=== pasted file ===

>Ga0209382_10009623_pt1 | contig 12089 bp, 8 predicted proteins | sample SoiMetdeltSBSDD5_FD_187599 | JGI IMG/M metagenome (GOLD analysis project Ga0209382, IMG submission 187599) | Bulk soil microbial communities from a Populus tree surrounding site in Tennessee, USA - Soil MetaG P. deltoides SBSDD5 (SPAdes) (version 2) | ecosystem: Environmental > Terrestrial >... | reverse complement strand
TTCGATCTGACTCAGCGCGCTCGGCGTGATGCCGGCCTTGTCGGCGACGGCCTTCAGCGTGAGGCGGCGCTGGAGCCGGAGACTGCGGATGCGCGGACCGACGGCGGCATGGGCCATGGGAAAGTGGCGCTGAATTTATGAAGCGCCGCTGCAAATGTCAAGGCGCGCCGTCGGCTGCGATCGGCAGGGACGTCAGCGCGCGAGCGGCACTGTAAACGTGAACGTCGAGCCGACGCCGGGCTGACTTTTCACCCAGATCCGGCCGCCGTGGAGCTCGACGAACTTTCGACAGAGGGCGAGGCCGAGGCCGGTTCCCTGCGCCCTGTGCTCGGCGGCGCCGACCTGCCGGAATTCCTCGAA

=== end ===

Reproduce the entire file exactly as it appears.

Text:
>Ga0209382_10009623_pt1 | contig 12089 bp, 8 predicted proteins | sample SoiMetdeltSBSDD5_FD_187599 | JGI IMG/M metagenome (GOLD analysis project Ga0209382, IMG submission 187599) | Bulk soil microbial communities from a Populus tree surrounding site in Tennessee, USA - Soil MetaG P. deltoides SBSDD5 (SPAdes) (version 2) | ecosystem: Environmental > Terrestrial >... | reverse complement strand
TTCGATCTGACTCAGCGCGCTCGGCGTGATGCCGGCCTTGTCGGCGACGGCCTTCAGCGTGAGGCGGCGCTGGAGCCGGAGACTGCGGATGCGCGGACCGACGGCGGCATGGGCCATGGGAAAGTGGCGCTGAATTTATGAAGCGCCGCTGCAAATGTCAAGGCGCGCCGTCGGCTGCGATCGGCAGGGACGTCAGCGCGCGAGCGGCACTGTAAACGTGAACGTCGAGCCGACGCCGGGCTGACTTTTCACCCAGATCCGGCCGCCGTGGAGCTCGACGAACTTTCGACAGAGGGCGAGGCCGAGGCCGGTTCCCTGCGCCCTGTGCTCGGCGGCGCCGACCTGCCGGAATTCCTCGAA